611 W. Union Street
Benson, AZ 85602
(520) 586-0800

LaFrontera
member support line
1-520-279-5737
M-F 5pm-8pm
24/7 weekends/holidays

AzCH Nurse Assist Line
1-866-495-6735

NAZCARE Warm Line
1-888-404-5530



SEABHS
611 W. Union Street
Benson, AZ 85602
(520) 586-0800

AzCH Nurse Assist Line
1-866-495-6735

NAZCARE Warm Line
1-888-404-5530


powered by centersite dot net
Medical Disorders
Resources
Basic InformationLookupsLatest News
COVID Is Proving More Lethal for Children in Africa3 Reasons Why Trying to Get COVID Is a Bad IdeaFree N95 Masks Begin Arriving in U.S. PharmaciesOmicron Shows Signs of Ebbing as U.S. Cases Fall, Hospitalizations Level OffFDA Limits Use of Two COVID Antibody TreatmentsCOVID Can Affect Brains of Hospitalized KidsCOVID Vaccine Hesitancy Falling Faster Among Black Americans Than WhitesEngland to Lift Travel Restrictions for Vaccinated VisitorsAre Pins or a Cast Better for a Broken Wrist?FDA May Limit Use of Two COVID Antibody TreatmentsSome Patients With Macular Degeneration Could Stop Monthly Eye InjectionsYou Don't Have to Smoke to Get Lung CancerCOVID Vaccine Won't Affect Fertility, But Getting COVID MightThree New Studies Confirm Power of Booster Shots Against OmicronHit Your Head? Look for These Warning Signs of ConcussionArthritis & the COVID Vaccine: What You Need to KnowCOVID Boosters Keep Older Americans Out of Hospitals: CDCCOVID Rapid Test Makers Struggling to Meet DemandAHA News: A Healthy Thyroid Can Be Key to a Healthy HeartAnother Study Finds Vaccine Booster 'Neutralizes' Omicron'Artificial Pancreas' Can Help Kids With Type 1 DiabetesGetting Back to Sports After Recovering from COVID-19Side Effects From New Cancer Meds Have Silver LiningDengue Virus Makes Mosquitoes Bite More OftenNew Clues to Why Some Develop 'Brain Fog' After COVIDVaccination Plus Prior Infection Best Defense Against COVIDBinge-Watching Could Raise Your Blood Clot RiskIs a Night in the Hospital Necessary After Hip, Knee Replacement?Crowded Emergency Rooms Cost Lives: StudyCOVID Restrictions Eased in EnglandNo Side Effects From Your COVID Vaccine? Don't Worry, It's Still WorkingNearly Half of Americans Gained Weight in Pandemic's First YearNo Evidence Breastfeeding Can Transmit CoronavirusWHO Says Worst of Pandemic Could Ease This Year if Vaccine Inequities ErasedBiden Plans to Send 400 Million N95 Masks to Americans for FreeHeart Function Rebounds for Kids With COVID-Linked MIS-CAHA News: What Heart and Stroke Patients Need to Know About COVID-19 in 2022Which Kids Are Most Vulnerable to Severe COVID-19?Vaping Might Worsen COVID-19 SymptomsToo Soon to Tell if Omicron Will End Pandemic: FauciWhite House Launches Website for Free Home COVID Tests One Day Ahead of SchedulePolitics Clouds Folks' Views on COVID Rules, Global Survey ConfirmsCOVID-19 Treatments: What You Need to KnowAt-Home COVID Tests Accurate for Ki​ds: StudyHere's How to Get Your Free Home COVID Test KitsInsurance Often Covers Ivermectin for COVID, Even Though Drug Doesn't WorkCOVID Cases Surge Again in U.S. Nursing HomesCBD and Cannabis Products for Acne, Psoriasis? Buyer Beware, Dermatologists SayCarbon Monoxide Deaths Soar During Power OutagesAHA News: Transplanting Pig Hearts Into Humans Offers Promise – and Peril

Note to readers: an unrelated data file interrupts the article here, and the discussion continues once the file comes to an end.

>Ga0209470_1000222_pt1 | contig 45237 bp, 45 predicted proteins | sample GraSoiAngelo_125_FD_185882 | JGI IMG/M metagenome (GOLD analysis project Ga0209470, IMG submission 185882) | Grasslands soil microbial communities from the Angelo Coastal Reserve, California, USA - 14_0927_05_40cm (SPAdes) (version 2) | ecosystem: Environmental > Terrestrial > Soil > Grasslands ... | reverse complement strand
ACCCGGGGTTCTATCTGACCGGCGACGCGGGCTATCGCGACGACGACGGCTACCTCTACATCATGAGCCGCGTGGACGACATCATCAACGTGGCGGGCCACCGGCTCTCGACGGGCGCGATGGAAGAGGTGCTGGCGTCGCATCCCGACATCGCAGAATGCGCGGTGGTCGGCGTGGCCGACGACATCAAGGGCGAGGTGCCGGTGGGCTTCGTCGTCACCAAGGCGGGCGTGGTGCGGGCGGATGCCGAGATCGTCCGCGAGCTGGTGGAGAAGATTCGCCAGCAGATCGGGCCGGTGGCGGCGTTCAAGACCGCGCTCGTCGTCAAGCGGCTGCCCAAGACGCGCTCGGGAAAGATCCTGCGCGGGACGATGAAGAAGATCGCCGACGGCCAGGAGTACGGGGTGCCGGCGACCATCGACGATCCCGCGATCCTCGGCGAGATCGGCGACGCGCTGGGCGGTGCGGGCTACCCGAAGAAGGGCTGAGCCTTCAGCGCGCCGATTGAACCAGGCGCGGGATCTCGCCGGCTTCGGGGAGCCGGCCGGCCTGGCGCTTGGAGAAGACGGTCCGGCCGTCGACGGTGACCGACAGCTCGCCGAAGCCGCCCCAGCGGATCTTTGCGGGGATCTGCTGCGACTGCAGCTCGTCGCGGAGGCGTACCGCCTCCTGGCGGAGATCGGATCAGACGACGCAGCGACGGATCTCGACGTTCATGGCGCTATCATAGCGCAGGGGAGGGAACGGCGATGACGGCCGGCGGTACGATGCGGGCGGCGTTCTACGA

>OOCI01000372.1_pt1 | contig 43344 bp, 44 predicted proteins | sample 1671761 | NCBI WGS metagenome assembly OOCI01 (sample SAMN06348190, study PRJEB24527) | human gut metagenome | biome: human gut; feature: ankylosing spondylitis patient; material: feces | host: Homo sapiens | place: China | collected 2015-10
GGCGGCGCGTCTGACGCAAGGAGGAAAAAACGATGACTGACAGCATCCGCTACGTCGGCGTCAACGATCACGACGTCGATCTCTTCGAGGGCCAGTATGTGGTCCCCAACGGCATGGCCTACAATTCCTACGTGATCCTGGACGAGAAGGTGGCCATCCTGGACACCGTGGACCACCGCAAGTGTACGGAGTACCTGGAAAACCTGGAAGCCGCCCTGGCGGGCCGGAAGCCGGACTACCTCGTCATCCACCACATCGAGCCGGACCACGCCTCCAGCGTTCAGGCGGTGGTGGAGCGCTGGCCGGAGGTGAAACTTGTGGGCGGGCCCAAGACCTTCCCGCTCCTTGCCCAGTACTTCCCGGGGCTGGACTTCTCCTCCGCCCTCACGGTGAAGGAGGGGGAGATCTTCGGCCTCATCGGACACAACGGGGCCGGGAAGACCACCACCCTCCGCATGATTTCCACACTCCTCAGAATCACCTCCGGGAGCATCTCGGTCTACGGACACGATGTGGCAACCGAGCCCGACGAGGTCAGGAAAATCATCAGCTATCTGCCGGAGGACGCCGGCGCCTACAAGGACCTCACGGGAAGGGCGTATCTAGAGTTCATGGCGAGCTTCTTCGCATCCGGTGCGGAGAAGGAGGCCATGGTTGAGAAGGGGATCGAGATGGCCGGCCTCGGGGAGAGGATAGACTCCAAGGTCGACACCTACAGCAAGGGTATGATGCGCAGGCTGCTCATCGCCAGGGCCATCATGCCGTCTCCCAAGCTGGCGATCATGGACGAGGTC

Questions and AnswersLinksBook Reviews
Related Topics

Cancer
Men's Health
Women's Health

U.S. to Pump $400 Million Into Vaccination Programs for Other Countries

HealthDay News
by Robin Foster
Updated: Dec 7th 2021

new article illustration

TUESDAY, Dec. 7, 2021 (HealthDay News) -- The United States announced Monday that it will pour $400 million into a new program that should help other countries speed vaccines to their citizens.

Called the Initiative for Global Vaccine Access, the U.S. Agency for International Development said in a statement the program would “enhance international coordination” to help countries “overcome vaccine access barriers.”

The agency added that it would focus on countries in Africa.

Most of the money will go toward getting shots into arms in remote areas and helping countries with vaccine policies and delivery logistics, the agency said. The remainder go where there are surges in cases and to help countries make their own vaccines.

The latest effort is above and beyond the $1.3 billion already committed to expanding vaccine access around the world. But one expert said the program, known as Global Vax, falls short.

“It’s not nearly enough to vastly ramp up global vaccination, but it’s a milestone,” said Lawrence Gostin, a Georgetown University law professor who specializes in public health, told The New York Times.

Meanwhile, Covax, the U.N.-backed multibillion-dollar vaccine alliance, has not met its goal to procure doses for poor countries. The alliance includes international health agencies and nonprofits whose goal is to make sure poor countries get vaccines as quickly as the rich. However, the alliance has struggled to get doses from airport tarmacs into people’s arms, the Times reported.

Biden administration officials have said that several African nations, particularly South Africa, are refusing vaccine donations because their supply exceeds the demand — in part because of vaccine hesitancy. But public health experts suggest another reason: Some countries are not able to distribute the doses they receive, which often arrive on short notice, the Times said.

The longer the virus circulates, the more dangerous it can become, even for vaccinated people in wealthy countries, they added.

More information

Visit the U.S. Food and Drug Administration for more on COVID vaccines.


SOURCE: The New York Times